Mike was born in New York City in 1933 to Charles and Ruth Seeger. The poor kid didn’t have a chance. His parents worked with John and Alan Lomax in the Archive of Folk Song in the Library of Congress. His half-brother, Pete, performed in the Weavers and the Almanac Singers, and well, is Pete Seeger – what needs to be said, no? His sister, Peggy, was a singer and songwriter, protester and, like her brother, a walking encyclopedia of folk song and for a brief time his housekeeper was folk legend Elizabeth Cotton. An accountant he was never meant to be.
He began playing the autoharp at about the age of 12 and would add fiddle, banjo, guitar, harmonica, mandolin, and lap style guitar by the time he was done. He never made music as smooth as his brother and sister did, but the ragged but right quality about it sounds good to my ears. The fiddles are a little squeaky and the vocals kind of match, but the immediacy is there. Remember this is a kid who was listening to Lomax field recordings growing up pressed on aluminum and played with cactus needles. How clean was it ever going to be?
Traditional music is a twisted path. It comes from…it sounds like…you play it on…
Easy to answer, easy to argue. Often though it comes from popular songs from our past. Broadsides, composed and sung about local events, murders, love affairs. Someone else sings it and changes the town or who did the killing or the loving and so it goes. The path continues to be walked down and eventually becomes a lane, which itself turns into a road and no one remembers why exactly that curve is where it is. It just is and how it’s always been and so shall it be. That’s how we arrive at a place where traditional music shouldn’t have drums or electric guitars and big production though all of these things are accessible to the people now as mouth harps out of a Sear’s catalog were years ago.. Be wary of the path you walk down, lest it walk down you!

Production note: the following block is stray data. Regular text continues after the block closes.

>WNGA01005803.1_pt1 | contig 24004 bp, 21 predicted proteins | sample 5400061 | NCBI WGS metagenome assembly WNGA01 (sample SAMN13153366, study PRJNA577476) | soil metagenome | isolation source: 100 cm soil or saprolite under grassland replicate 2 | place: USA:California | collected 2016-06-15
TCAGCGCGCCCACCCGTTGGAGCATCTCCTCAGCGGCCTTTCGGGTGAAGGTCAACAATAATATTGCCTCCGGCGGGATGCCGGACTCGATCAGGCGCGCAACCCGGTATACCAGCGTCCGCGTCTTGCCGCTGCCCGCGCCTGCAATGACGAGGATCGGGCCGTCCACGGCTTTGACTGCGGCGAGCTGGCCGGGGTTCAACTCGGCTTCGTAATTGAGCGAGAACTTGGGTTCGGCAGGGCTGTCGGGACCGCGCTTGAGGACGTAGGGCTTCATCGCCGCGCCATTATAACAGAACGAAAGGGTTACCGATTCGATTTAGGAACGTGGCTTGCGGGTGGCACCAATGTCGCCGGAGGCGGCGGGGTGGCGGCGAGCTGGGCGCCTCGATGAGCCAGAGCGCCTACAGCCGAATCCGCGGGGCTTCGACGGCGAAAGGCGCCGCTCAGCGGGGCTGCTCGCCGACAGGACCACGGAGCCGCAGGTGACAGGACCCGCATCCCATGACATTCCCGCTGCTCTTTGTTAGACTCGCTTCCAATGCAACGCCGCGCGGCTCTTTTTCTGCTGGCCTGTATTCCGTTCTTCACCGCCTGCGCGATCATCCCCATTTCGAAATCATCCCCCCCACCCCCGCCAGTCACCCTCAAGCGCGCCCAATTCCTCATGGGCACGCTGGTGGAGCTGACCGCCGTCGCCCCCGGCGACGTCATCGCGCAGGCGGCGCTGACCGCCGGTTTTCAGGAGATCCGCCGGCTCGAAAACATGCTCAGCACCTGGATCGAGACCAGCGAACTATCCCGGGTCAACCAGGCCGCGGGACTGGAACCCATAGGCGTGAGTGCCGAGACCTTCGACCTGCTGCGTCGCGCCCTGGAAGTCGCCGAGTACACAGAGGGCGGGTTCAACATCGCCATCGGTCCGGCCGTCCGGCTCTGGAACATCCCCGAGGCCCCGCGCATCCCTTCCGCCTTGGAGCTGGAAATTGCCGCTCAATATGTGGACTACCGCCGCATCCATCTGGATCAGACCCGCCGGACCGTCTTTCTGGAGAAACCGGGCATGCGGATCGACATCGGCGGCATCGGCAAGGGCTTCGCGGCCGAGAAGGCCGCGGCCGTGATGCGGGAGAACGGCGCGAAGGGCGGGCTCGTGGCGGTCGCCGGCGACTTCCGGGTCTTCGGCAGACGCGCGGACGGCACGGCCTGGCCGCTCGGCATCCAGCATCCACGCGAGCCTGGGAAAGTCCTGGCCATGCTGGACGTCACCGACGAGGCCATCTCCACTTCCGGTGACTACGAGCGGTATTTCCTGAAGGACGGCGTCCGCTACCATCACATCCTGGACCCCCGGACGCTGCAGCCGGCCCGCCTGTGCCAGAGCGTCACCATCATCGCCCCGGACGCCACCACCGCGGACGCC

Mike never strayed from the path in the way some of his contemporaries would like Bob Dylan (b. 1941) , Elvis Presley (b. 1935), Chuck Berry (b. 1926). All of these singers worked within the traditions of country and blues and tin pan alley material, but only Mike would keep the source as close to his chest. There’s a prankster in there though as there is in the other singers mentioned. He never seemed interested in simply copying something, or educating the masses, it seems to my ears his main interest was the heart of the songs. The way they spoke truth over generations. None of this is to say he hasn’t worked out of posterity. Southern Banjo Sounds, True Vine and Early Southern Guitar Sounds all do just that. It’s what else they do that interest me though. Haunting songs like his version of “Wind and Rain” from Solo-Old Time Music or licentious songs like “Fishing Blues”. He covered the songs of all three of the before mentioned peers on his Retrograss album with David Grisman and John Hartford. Is there any surprise that when those three men sat down they played everything from “Uncle Pen” to “When I’m Sixty-four”?
So, there it is. True Vine. It twists and climbs trees and brick without caring which it is. It finds water where it is and holds onto what it’s got. If there was ever a map of traditional music, where it’s been and maybe more importantly where it’s going Mike Seeger would be one of the chief cartographers.